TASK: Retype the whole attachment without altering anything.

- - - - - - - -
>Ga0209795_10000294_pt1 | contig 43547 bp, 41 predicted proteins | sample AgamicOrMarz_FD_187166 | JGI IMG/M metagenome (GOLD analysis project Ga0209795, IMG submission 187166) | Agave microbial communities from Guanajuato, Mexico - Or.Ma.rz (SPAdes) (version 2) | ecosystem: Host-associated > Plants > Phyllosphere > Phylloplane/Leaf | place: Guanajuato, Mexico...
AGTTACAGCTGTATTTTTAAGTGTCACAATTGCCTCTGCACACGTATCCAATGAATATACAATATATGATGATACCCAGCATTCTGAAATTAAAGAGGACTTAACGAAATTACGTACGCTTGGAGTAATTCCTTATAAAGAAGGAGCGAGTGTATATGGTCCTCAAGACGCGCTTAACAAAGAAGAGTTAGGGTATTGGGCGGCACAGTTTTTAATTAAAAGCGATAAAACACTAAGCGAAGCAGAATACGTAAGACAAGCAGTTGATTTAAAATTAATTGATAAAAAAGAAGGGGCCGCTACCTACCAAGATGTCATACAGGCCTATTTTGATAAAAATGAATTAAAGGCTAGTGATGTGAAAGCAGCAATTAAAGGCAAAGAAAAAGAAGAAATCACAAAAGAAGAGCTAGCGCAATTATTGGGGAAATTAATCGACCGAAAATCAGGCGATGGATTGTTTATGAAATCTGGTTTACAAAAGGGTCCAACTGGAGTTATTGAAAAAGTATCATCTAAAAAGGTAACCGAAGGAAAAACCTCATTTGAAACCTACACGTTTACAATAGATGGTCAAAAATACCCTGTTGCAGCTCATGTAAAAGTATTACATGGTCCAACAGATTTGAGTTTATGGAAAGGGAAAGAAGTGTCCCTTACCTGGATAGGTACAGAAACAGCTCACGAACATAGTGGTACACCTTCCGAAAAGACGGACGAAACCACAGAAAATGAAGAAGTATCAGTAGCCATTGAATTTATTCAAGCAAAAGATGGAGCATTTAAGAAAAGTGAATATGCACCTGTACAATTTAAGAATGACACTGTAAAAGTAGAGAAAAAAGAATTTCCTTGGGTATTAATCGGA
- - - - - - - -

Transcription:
>Ga0209795_10000294_pt1 | contig 43547 bp, 41 predicted proteins | sample AgamicOrMarz_FD_187166 | JGI IMG/M metagenome (GOLD analysis project Ga0209795, IMG submission 187166) | Agave microbial communities from Guanajuato, Mexico - Or.Ma.rz (SPAdes) (version 2) | ecosystem: Host-associated > Plants > Phyllosphere > Phylloplane/Leaf | place: Guanajuato, Mexico...
AGTTACAGCTGTATTTTTAAGTGTCACAATTGCCTCTGCACACGTATCCAATGAATATACAATATATGATGATACCCAGCATTCTGAAATTAAAGAGGACTTAACGAAATTACGTACGCTTGGAGTAATTCCTTATAAAGAAGGAGCGAGTGTATATGGTCCTCAAGACGCGCTTAACAAAGAAGAGTTAGGGTATTGGGCGGCACAGTTTTTAATTAAAAGCGATAAAACACTAAGCGAAGCAGAATACGTAAGACAAGCAGTTGATTTAAAATTAATTGATAAAAAAGAAGGGGCCGCTACCTACCAAGATGTCATACAGGCCTATTTTGATAAAAATGAATTAAAGGCTAGTGATGTGAAAGCAGCAATTAAAGGCAAAGAAAAAGAAGAAATCACAAAAGAAGAGCTAGCGCAATTATTGGGGAAATTAATCGACCGAAAATCAGGCGATGGATTGTTTATGAAATCTGGTTTACAAAAGGGTCCAACTGGAGTTATTGAAAAAGTATCATCTAAAAAGGTAACCGAAGGAAAAACCTCATTTGAAACCTACACGTTTACAATAGATGGTCAAAAATACCCTGTTGCAGCTCATGTAAAAGTATTACATGGTCCAACAGATTTGAGTTTATGGAAAGGGAAAGAAGTGTCCCTTACCTGGATAGGTACAGAAACAGCTCACGAACATAGTGGTACACCTTCCGAAAAGACGGACGAAACCACAGAAAATGAAGAAGTATCAGTAGCCATTGAATTTATTCAAGCAAAAGATGGAGCATTTAAGAAAAGTGAATATGCACCTGTACAATTTAAGAATGACACTGTAAAAGTAGAGAAAAAAGAATTTCCTTGGGTATTAATCGGA